FOLLOW THE SUN
Birdsong and bright sunshine greeted Mona as she opened her eyes. Turning her head without lifting it from her pillow, she focused her sight on her alarm clock and noted the time – just past seven thirty. Stretching her legs beneath the floral quilt seemed to get her blood flowing again while she luxuriated in the fact that there was no hurry for her to rise even though a beautiful morning beckoned through her window. No longer did she need to rise at five-thirty in order to be at her work station by seven forty-five; no more waiting in the drive up of a fast-food restaurant for a calorie-laden on-the-go breakfast; no more weaving in and out of lines of commuter traffic; and no more cutting off co-workers in the parking lot to get a spot near the door. A smile tugged at the corners of Mona’s mouth as she raised her hands in the air.
“Yippee! I’m free!” she exclaimed at the top of her voice, causing Pete, her Venezuelan parrot, to loudly ruffle his feather in his towel covered cage.
Mona flung back the quilt, swung her legs over the side of her queen-sized bed, and tucked her recently pedicured toes into a pair of well-worn scuff-style slippers. She caught her reflection in the full length mirror as she made her way to the bathroom. Speaking to her reflection she said, “You’re retired, old girl.”
A short while later, dressed in a comfortable pair of jeans and a softly worn, button-down blouse, she chatted with Pete as she made a big fuss over the bird. After he had eaten a bit he noticed that Mona had left his cage door open, a sign that he could come out and visit with her when he was finished.
Mona picked up the television remote from the kitchen counter, aimed it and clicked the power button to turn on the set. Two seconds later she was listening to the anchors of Good Morning America as she poured herself a large glass of orange juice; a few seconds more and the toaster ejected two slices of bread that she proceeded to cover with butter. She vaguely toyed with the idea of preparing an omelet but at the moment that seemed too involved. Tomorrow, perhaps.
After vegging-out in her recliner for about an hour, she turned off the television and popped a handful of music CDs into the stereo. Now to tackle the work she had assigned herself – cleaning her condo from corner to corner.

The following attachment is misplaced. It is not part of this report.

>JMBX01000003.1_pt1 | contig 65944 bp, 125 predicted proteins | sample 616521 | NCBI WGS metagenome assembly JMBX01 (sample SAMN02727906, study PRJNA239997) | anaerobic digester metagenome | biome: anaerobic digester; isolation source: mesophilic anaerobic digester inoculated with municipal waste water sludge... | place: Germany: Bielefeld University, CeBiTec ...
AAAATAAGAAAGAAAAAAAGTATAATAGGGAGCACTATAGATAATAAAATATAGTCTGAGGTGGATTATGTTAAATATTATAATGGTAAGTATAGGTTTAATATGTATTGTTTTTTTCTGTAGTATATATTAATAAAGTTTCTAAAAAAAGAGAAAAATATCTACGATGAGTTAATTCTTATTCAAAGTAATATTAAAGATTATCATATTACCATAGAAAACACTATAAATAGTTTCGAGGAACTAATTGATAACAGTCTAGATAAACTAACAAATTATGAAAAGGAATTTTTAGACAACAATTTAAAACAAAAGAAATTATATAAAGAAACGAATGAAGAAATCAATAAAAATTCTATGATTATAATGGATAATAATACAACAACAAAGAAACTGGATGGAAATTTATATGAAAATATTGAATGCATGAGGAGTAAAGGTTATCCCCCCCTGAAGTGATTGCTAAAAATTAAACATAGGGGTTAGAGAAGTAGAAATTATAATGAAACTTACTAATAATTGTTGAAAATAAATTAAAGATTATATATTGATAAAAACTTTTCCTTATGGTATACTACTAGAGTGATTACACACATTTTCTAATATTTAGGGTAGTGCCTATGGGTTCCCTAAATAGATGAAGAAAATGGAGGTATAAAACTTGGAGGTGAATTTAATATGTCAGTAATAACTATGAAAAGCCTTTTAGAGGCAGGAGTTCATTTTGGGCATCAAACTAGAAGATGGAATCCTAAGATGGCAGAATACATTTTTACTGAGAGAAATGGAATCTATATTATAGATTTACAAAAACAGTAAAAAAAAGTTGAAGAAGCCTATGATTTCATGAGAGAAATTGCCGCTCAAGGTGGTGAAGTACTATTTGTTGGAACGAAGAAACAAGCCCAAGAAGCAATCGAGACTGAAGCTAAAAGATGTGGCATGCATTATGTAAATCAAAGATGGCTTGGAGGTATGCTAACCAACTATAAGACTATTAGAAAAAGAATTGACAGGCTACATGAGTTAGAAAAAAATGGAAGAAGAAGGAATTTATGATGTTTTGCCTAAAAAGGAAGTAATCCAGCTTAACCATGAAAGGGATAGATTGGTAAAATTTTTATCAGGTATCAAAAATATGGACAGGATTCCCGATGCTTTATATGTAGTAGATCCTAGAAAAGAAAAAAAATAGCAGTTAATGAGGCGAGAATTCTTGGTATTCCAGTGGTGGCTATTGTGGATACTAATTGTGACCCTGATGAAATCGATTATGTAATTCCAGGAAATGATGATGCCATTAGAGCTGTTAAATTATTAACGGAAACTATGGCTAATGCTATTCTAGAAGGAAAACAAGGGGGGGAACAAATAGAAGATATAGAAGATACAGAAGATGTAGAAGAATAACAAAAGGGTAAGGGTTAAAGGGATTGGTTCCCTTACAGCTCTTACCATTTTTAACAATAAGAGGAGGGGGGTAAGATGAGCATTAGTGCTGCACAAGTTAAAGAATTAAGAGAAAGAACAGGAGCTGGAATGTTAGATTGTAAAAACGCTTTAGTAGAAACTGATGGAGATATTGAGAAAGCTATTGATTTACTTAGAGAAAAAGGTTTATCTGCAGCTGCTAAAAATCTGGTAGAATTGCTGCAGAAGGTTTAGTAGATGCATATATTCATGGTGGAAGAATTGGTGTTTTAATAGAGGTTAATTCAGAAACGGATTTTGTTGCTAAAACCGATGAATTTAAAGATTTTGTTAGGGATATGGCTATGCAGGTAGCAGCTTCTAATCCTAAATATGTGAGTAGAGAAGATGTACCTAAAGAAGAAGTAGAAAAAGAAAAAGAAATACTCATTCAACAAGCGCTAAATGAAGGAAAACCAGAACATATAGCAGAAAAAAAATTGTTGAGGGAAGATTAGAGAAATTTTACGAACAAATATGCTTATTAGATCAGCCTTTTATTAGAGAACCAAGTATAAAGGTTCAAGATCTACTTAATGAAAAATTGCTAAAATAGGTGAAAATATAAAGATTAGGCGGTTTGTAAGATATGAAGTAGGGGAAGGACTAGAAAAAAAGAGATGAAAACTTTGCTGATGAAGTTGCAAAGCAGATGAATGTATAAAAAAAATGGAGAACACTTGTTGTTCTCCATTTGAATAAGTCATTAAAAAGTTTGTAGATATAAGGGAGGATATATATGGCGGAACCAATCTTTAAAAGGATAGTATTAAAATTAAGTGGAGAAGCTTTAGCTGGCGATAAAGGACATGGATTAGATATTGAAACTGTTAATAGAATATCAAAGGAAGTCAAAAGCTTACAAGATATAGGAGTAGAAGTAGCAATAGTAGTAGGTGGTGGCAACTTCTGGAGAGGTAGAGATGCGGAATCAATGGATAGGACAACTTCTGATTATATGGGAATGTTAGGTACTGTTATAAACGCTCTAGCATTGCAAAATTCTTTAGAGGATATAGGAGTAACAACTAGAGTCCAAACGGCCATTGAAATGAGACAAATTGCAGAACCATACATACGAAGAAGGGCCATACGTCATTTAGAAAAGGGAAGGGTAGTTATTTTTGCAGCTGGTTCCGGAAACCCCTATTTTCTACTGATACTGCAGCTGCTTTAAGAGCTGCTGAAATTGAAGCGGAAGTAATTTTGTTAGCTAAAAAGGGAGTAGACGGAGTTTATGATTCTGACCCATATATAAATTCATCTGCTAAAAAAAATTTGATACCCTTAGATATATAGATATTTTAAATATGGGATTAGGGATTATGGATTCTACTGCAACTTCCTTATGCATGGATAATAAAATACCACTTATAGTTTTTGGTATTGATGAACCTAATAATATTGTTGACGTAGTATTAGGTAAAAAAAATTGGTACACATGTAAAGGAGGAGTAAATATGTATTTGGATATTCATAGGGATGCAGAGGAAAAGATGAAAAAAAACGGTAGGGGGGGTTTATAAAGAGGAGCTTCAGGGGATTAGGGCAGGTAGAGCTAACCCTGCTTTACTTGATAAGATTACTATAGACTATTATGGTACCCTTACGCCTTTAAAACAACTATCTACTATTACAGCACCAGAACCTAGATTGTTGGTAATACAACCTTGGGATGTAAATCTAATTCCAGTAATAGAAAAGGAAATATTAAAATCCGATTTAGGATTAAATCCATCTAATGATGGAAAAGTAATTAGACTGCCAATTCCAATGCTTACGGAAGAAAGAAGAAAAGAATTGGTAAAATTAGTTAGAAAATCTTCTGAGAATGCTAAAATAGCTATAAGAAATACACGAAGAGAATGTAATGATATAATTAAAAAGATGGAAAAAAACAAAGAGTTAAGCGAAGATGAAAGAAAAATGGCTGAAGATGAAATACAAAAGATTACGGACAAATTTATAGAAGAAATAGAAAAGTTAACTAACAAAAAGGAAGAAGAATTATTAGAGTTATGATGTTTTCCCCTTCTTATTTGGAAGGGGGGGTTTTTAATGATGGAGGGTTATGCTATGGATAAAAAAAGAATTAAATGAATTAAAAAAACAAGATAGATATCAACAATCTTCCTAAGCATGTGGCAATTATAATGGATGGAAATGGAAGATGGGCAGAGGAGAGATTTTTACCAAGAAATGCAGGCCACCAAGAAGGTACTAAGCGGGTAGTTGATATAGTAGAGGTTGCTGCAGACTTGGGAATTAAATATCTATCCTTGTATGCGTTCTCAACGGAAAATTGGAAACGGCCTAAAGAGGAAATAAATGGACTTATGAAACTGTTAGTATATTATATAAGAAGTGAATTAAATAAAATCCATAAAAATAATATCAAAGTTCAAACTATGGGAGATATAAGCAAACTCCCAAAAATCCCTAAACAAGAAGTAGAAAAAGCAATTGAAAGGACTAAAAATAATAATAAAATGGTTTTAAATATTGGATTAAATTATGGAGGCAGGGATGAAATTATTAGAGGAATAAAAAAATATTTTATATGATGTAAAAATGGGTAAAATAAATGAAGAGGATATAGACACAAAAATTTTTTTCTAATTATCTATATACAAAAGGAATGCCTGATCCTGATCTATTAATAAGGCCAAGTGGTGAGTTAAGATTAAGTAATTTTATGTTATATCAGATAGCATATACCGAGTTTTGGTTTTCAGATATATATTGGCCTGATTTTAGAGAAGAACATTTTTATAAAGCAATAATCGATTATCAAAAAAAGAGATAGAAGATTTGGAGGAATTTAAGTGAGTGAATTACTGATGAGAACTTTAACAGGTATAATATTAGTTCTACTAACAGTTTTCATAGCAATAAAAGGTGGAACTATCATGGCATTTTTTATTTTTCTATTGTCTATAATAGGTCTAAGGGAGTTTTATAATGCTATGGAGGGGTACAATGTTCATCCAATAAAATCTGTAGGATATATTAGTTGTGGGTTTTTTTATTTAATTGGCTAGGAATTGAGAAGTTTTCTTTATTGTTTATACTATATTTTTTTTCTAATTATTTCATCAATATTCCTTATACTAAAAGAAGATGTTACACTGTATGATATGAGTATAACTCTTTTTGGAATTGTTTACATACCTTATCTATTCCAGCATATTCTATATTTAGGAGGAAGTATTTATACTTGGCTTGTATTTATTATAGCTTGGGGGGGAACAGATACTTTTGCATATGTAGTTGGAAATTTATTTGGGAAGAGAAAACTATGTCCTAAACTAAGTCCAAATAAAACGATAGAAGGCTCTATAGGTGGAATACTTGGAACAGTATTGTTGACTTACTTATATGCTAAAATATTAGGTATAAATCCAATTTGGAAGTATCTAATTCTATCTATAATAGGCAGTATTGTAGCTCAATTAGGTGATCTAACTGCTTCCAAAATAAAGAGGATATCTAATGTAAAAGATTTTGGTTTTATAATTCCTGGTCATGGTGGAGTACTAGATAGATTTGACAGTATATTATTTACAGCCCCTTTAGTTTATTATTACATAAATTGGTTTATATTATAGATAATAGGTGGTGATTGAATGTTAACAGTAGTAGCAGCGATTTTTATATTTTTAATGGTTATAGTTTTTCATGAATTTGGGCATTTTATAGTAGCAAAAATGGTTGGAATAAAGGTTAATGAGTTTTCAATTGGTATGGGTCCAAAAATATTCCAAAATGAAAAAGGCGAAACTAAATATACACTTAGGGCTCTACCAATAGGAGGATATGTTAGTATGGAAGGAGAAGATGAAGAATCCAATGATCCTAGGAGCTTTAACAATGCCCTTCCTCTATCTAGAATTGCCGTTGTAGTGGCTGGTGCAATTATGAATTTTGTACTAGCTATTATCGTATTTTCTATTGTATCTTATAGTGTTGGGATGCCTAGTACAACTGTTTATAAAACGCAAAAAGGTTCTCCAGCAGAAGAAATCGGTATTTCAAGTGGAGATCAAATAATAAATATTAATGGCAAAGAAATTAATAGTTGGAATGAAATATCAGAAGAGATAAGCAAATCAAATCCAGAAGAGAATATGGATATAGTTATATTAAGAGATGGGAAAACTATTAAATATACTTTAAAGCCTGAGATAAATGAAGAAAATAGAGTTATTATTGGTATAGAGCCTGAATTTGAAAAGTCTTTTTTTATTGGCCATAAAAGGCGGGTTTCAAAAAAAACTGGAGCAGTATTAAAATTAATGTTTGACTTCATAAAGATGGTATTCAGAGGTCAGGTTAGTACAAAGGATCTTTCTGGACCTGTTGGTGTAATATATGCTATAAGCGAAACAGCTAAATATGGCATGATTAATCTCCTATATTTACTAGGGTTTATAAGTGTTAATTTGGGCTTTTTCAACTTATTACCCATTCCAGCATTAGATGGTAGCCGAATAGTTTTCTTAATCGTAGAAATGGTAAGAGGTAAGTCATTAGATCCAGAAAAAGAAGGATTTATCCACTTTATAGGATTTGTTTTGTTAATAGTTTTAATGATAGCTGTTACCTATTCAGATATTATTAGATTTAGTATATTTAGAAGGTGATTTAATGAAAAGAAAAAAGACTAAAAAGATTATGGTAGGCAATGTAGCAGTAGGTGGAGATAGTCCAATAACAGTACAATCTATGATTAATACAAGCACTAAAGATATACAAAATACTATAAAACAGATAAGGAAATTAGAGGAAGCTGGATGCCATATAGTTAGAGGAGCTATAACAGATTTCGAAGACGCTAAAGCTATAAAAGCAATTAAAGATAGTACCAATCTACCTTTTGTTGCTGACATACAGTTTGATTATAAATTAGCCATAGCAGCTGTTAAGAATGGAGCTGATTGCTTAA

Like a soldier preparing for battle Mona assembled her weapons: mop, bucket, broom, dust rags, spray polish, etc. Her attack was methodical and in a short time all of the condo’s surfaces gleamed and sparkled. A sense of accomplishment fed her feeling of well-being. By the time she stowed away her cleaning implements Mona felt sure that it must be early afternoon. Once glance at the kitchen clock, though, told her that there was still half an hour until lunch time.
“Well, Pete, that’s what happens when you live alone. Not much of a mess to clean up.”
“Pretty bird, pretty bird,” was Pete’s response.
Mona decided that since it was almost lunchtime she would check in with her closest friend, Millie. She snagged the cordless phone and settled into her comfortable recliner, dialing Millie’s office number as she did.
“Millicent Bunting.” Her friend’s voice was crisp and professional as she answered the call.
“It’s me,” Mona replied, “can you talk for a minute?”
“Oh Mona, hi. How’s retirement treating you?”
“Loving every minute so far.”
“Well, things here are still the same. Of course there are so many last minute requests since everyone wants to make sure things are done ‘just right’, you know.”
“Just think, Millie, this time next week you’ll be among the ranks of the retired folks yourself.”
“And I can’t wait! What a joy it will be not to have to answer to anyone else,” Millie sighed into the phone.
“This is the life, woman. I slept till seven thirty this morning and spent the rest of the time watching the news on television. Now I’m going to make my lunch.”
“I’m counting the hours, Mona, believe me. But I really have to hang up now. Heidi is coming towards me and it looks like she has a list of questions. Really, you’d think by now people would have all their questions behind them.”